If you need a credit card for new purchases, consider a rewards credit card or cash-back card. Leave the balance-transfer card for the transferred balance and leave new purchases for a card that can help you earn hefty bonuses and rewards.
Can you do multiple balance transfers?
Yes, you can. No rule says you have to keep a transferred balance on one card. If the promotional period ends and you haven’t paid down your balance, you could transfer it to another balance-transfer card with a low promotional APR. As long as you intend to pay off the transferred balance before that card’s promotional APR ends, you should be in good shape.
But be careful here. You’ll still pay balance-transfer fees to move balances around. And if you’re not working to pay down debt, multiple balance transfers can become a nasty habit.
For that reason, you should only take out a balance-transfer card if you have a strategy to pay down all (or most) of your credit card debt before the promotional APR period ends. An emergency expense may derail your repayment plan, which could make a second balance-transfer card a good safety net. But don’t just take out multiple balance-transfer cards just “because.” Do it with intention, and you’ll get yourself out of debt.
Can you consolidate credit card debt?
Absolutely. In fact, a balance transfer can be a super-effective way to pay off multiple credit cards. Instead of paying high APRs across numerous cards, you can consolidate your debt into one card with a much lower interest rate.
Of course, this won’t work for everyone. If you have multiple credit cards, each with a high credit-utilization ratio, you may find it difficult to secure a high enough credit limit, especially if your credit score is low.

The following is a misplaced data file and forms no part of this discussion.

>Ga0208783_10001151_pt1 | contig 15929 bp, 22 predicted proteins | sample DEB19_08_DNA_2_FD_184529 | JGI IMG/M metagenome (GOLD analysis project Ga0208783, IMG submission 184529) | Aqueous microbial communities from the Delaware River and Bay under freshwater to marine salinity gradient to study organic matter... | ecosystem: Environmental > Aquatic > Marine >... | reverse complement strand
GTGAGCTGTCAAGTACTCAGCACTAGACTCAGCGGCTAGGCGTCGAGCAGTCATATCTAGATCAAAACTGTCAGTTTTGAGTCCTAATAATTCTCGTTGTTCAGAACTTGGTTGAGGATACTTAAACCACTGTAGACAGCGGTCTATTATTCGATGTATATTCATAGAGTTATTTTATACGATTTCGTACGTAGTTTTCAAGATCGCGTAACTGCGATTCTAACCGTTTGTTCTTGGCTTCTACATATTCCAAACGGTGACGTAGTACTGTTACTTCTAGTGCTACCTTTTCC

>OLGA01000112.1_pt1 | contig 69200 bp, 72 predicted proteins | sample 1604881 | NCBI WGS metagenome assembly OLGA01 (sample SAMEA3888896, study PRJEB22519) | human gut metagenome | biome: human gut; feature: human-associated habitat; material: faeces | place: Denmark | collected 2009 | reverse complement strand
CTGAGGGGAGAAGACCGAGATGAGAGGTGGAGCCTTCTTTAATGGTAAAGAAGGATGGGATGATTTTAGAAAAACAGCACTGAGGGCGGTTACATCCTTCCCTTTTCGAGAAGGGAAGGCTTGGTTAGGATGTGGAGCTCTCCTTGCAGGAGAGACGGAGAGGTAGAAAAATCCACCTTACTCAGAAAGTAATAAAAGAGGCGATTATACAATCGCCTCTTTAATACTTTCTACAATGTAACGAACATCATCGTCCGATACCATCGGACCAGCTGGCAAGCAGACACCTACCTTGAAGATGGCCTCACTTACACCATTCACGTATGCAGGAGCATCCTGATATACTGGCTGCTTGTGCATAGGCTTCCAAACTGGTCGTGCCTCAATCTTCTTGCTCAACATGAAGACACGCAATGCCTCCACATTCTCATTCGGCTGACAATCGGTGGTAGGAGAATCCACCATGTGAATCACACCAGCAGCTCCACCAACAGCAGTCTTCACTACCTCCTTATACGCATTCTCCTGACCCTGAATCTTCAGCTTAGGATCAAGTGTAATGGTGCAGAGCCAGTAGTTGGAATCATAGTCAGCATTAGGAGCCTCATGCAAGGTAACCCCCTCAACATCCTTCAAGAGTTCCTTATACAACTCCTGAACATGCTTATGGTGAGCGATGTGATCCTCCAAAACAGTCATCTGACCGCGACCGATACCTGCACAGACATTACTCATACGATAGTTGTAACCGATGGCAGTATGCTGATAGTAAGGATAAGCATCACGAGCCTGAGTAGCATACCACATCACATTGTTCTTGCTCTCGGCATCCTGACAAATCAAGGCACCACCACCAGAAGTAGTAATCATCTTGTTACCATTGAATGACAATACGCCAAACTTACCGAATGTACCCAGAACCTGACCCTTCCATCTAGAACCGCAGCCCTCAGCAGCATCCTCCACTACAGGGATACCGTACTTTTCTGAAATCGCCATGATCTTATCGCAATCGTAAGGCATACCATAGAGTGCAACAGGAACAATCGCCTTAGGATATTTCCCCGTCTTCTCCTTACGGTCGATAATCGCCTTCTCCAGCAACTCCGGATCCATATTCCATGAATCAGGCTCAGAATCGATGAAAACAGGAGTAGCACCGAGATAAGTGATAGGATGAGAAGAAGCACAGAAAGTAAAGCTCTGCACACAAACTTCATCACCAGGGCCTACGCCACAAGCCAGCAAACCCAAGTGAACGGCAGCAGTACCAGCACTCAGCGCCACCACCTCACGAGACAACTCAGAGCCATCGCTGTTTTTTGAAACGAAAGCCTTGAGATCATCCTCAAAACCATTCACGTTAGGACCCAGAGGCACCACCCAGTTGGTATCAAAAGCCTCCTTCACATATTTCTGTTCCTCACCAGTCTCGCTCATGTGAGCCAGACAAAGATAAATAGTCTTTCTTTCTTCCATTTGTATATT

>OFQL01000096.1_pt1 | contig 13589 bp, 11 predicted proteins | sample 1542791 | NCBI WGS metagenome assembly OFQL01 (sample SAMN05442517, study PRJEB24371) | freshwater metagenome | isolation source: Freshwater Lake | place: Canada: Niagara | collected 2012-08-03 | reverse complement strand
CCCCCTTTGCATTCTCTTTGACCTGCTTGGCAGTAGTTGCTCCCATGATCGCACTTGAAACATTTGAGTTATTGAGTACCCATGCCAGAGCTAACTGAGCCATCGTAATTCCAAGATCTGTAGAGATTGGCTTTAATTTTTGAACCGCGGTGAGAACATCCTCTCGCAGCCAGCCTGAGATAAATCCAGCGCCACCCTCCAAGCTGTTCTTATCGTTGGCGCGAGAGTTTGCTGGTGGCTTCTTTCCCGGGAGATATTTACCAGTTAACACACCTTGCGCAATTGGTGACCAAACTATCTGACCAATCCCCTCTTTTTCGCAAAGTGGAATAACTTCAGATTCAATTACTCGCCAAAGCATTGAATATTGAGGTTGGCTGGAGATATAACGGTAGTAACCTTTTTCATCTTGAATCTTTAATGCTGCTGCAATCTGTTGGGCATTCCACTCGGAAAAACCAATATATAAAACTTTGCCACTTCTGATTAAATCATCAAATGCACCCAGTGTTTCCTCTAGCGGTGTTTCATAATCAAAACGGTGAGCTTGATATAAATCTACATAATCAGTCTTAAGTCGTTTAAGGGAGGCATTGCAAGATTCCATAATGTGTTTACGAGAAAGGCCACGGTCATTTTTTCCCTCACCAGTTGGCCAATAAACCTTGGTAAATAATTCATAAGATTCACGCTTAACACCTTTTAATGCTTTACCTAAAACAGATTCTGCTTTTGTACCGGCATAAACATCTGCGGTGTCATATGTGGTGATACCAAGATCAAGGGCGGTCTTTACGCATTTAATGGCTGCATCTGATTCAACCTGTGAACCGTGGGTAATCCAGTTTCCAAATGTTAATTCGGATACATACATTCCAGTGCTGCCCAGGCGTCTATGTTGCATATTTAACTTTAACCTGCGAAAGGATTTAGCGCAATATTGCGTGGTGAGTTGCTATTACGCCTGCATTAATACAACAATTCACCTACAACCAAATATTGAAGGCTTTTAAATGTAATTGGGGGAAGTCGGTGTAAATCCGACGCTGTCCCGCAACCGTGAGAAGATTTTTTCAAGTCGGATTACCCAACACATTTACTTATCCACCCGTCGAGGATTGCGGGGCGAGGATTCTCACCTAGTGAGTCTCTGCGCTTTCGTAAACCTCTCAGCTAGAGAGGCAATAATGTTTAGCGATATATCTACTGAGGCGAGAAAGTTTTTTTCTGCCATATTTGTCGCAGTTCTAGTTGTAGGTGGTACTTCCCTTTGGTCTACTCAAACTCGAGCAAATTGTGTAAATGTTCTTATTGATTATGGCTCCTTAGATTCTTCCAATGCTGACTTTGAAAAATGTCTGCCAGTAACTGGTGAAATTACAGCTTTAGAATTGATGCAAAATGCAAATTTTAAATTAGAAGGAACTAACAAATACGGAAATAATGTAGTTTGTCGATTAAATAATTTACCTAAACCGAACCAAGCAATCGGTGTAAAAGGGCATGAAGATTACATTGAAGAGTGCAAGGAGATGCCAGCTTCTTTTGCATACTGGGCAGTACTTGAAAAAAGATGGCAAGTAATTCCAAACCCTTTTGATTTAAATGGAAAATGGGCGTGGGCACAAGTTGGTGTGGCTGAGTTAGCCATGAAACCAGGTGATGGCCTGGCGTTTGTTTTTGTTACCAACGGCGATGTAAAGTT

But don’t let that stop you. Even securing a credit limit that’s just half your total credit card debt can help you tremendously. You can attack your debt on the balance-transfer card before your promotional APR period ends. Then, once you’ve paid it off, you can consolidate the remainder of your credit card debt onto one card, paying it off in turn.
How can you pick the right balance-transfer card?
Balance-transfer credit cards can feel like a godsend, especially when you’re under mounds and mounds of credit card debt. But not all balance-transfer cards make great credit cards. Some have low promotional periods that make repayment difficult, if not impossible, while others have high fees. So, when you’re shopping for the best balance-transfer card for you, here are some things to look out for.
1. Compare low-APR terms
Perhaps the most important thing to look for in a balance-transfer card is the promotional APR period. You want a card that keeps its APR low enough for you to pay off your balance. If you need six months to pay it off, look for a card that has nine months of promotional APR (just in case). If you need nine months, look for a card that has 10-12.
Likewise, look at the APR rate itself. The APR promo period may be long, but if the APR rate is higher than other cards, you could pay more in interest over the long haul.
2. Calculate the balance-transfer fees